A Manhattan You Shake to Fox-Trot Time

There are a number of terrific hotel bars in DC. If you want a taste of the Irish, you’ll only have to walk through the Phoenix Park lobby into the Dubliner. They have live music 7 nights a week. Our favorite smaller hotel bar is located near Dupont Circle at the Tabard Inn. If it’s chilly outside, there will be a blazing fire in a lovely fireplace in the lounge. Their weekend brunch is also terrific (try the donuts).

For a more “DC experience,” we have a few suggestions near the White House. The term “lobbyist” was supposedly coined at the Willard Hotel. Check out its Round Robin bar to see where politicians of yore grabbed a drink. Across 14th Street from the Willard is the J.W. Marriott hotel, which has an otherwise unremarkable bar but sits on the location of Shoomaker’s Bar, birthplace of DC’s official cocktail, the Rickey. There’s now a plaque.

Just north of the White House, Off the Record at the Hay Adams is another DC institution. Who knows, you may meet a White House staffer at the bar. We’re also pretty certain the head bartender was the inspiration for Phil in Murphy Brown. And for the best views, you’ll want to check out the aptly named P.O.V. at the W Hotel. This bar, one of DC’s hottest spots to see-and-be-seen, has a semi-covered deck overlooking the Washington Monument and the White House.

By the way, stir a Manhattan, don’t shake it. It’s only okay when Nick Charles says it.

Pull Up a Stool & Grab a Drink

Ed is, among other things, a writer for We Love DC, a local web site.  His focus is on cocktails, which are in ample supply in DC. We’ve been lucky to get to know some of the best bartenders in the city (if in doubt, visit any member of the DC Craft Bartenders Guild). While you’re here, be sure to try a Rickey, the official drink of DC. We’ll be listing some of our favorite places for cocktails in DC. These are located in the Penn Quarter area, not far from the hotel.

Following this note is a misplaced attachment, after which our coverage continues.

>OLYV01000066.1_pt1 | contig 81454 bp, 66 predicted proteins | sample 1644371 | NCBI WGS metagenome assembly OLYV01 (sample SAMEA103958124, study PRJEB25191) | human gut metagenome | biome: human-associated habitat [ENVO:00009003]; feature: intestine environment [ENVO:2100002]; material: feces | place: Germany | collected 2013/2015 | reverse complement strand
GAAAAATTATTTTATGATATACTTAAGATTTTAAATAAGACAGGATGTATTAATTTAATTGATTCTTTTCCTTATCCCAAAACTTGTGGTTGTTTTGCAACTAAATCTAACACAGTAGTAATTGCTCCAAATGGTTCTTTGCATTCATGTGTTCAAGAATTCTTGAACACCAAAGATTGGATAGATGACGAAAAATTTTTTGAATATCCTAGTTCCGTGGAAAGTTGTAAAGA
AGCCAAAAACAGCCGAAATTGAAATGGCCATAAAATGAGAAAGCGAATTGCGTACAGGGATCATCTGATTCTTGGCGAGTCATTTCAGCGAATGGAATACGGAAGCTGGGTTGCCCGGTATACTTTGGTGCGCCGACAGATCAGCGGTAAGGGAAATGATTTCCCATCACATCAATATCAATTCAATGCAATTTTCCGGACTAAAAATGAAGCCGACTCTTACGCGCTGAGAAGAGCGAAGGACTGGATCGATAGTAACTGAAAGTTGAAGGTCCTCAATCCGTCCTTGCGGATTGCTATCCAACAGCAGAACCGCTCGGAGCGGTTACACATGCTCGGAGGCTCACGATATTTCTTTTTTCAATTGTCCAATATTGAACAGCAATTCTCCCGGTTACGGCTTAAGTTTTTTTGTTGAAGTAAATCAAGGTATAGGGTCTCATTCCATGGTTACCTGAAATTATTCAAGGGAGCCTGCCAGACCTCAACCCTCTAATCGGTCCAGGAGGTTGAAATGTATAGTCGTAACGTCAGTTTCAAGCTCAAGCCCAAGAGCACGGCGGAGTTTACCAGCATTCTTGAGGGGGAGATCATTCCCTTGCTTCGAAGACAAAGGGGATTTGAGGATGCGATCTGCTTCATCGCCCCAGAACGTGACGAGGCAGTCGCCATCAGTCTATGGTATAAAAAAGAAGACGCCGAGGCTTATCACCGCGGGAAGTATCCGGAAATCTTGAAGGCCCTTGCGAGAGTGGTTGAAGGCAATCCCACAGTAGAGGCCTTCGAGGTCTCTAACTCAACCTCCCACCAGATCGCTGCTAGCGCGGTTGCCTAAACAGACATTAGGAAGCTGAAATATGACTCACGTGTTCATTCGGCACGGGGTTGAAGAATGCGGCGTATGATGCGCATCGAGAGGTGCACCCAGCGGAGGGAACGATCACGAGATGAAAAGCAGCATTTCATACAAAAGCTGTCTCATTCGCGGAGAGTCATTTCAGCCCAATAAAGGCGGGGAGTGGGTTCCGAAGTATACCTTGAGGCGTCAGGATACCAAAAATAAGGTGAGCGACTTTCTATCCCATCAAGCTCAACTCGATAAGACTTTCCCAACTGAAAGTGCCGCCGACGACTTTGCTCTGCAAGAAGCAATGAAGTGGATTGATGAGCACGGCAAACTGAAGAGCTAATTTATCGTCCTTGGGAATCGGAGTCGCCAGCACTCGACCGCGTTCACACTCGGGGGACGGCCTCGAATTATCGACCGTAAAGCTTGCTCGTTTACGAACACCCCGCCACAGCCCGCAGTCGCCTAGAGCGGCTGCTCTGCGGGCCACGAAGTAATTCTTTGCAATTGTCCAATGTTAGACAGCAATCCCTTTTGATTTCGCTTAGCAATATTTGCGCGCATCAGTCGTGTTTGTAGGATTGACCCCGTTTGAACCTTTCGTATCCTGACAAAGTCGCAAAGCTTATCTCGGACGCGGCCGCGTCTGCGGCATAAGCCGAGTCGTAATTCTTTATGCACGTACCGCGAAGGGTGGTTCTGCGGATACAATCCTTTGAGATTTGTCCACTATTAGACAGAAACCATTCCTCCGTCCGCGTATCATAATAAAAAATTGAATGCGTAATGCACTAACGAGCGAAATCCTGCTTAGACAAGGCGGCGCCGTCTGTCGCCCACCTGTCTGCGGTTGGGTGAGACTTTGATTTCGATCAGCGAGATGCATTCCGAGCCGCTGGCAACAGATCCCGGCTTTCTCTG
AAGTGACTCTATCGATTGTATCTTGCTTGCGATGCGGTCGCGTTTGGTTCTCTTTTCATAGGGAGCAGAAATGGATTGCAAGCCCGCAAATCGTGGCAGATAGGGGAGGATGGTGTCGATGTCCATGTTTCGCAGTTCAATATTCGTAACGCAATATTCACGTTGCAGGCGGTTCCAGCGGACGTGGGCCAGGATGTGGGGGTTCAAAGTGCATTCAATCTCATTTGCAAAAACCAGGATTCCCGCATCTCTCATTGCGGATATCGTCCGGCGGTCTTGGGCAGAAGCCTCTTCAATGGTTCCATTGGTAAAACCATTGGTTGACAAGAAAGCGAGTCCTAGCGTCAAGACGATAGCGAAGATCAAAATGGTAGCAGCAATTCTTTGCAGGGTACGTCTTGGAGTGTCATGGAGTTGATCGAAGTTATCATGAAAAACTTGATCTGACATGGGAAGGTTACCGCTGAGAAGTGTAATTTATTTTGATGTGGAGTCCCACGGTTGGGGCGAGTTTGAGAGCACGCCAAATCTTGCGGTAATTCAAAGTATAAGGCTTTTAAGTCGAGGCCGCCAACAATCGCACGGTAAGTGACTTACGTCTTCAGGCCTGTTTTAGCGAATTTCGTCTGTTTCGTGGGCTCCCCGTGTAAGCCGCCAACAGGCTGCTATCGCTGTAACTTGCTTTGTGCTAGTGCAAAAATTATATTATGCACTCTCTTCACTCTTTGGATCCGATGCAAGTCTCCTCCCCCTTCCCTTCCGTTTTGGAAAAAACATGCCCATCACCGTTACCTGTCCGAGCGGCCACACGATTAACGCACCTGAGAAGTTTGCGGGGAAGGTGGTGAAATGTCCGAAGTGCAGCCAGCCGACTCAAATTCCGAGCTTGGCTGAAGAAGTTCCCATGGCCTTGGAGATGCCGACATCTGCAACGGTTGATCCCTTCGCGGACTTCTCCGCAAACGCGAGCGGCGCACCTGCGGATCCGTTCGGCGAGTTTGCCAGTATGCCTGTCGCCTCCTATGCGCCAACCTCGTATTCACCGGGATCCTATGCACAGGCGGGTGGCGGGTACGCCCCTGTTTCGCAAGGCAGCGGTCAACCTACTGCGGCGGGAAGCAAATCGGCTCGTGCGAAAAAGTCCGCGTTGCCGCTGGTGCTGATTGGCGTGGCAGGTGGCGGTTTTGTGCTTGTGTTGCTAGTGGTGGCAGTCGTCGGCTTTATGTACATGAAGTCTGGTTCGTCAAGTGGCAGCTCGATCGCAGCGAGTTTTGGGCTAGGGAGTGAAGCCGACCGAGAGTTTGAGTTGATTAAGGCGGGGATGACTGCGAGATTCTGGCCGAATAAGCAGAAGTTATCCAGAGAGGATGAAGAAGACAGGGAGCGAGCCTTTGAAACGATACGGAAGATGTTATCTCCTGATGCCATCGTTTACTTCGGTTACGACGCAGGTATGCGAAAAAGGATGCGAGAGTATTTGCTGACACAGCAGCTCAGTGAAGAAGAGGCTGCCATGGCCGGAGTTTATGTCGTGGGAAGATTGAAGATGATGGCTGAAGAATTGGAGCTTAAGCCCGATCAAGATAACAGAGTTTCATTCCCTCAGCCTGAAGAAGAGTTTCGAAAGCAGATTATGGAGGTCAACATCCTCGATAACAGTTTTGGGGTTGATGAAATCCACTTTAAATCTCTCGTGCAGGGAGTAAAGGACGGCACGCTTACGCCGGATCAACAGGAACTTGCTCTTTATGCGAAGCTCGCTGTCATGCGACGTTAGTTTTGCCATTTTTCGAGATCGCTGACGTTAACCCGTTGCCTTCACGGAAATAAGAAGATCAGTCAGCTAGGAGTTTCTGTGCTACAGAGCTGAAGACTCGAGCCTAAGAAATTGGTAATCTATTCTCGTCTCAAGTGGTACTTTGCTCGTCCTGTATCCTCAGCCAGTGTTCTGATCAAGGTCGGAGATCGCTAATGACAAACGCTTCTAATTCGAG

The Passenger has become well known in two short years, and we’re regulars at its “hangover brunch” on Sundays, which runs from 2pm until 11pm. We’ll even be holding our after-party there (think of it as the day-after brunch, only immediately following the reception). It’s a low key atmosphere with great bar food, drinks, and people. Unlike many cocktail bars, a the Passenger there’s no set cocktail list. There’s a board with a few specials listed each night, but the best way to order is to say what you’re in the mood for.  You can name a classic cocktail, or just suggest a general idea, like “gin and citrusy.” Your drink is usually exactly what you didn’t quite know you wanted. Not in the mood for a cocktail? See if you can get co-owner Tom Brown to choose a bottle of wine for you, or just order a beer on tap or from the extensive selection of cans and bottles.

If you’re feeling fancy, try to get a reservation for the Columbia Room, the hidden bar-within-the-bar. Tom’s brother (and co-owner) Derek dreamed up this quiet, 10-seat shrine to the craft cocktail, now recognized by GQ and Food and Wine, among others. It’s a more mellow atmosphere influenced by Japanese cocktail bars, with quiet music, hand-carved ice, and house made bitters, tinctures, and aromatized wines. The standard offering is a tasting menu with paired bites, but you can also order à la carte.

Our other go-to in the area is Fiola, named one of Esquire’s best new restaurants of 2011. The dining room is gorgeous, but we prefer to pull up a stool at the bar. Jeff Faile’s drinks are always spot on. If you’re “really into amaro,” Jeff has a drink for you. And while you’re there, you can also enjoy some of the best Italian food in the city.  The menu changes to reflect what’s seasonal and fresh so we can’t really recommend anything specific, but we’ve never had anything that wasn’t excellent.

Why Is This Man Shouting?

Representative Robert L. Mouton

Representative Robert L. Mouton, of Louisiana, practices for a hog calling contest

If you’re visiting our website, you probably received our Save the Date postcard. If you received our Save the Date postcard, you probably wondered what the story was with the photo on the front.

The photo, which we found via Shorpy, is from 1937. Rep. Robert L. Mouton of Louisiana, the man in the photo, is practicing for a hog-calling contest with Rep. Otha D. Wearin of Iowa. Mouton withdrew from the contest, so we’ll never know which state truly has the best hog-call.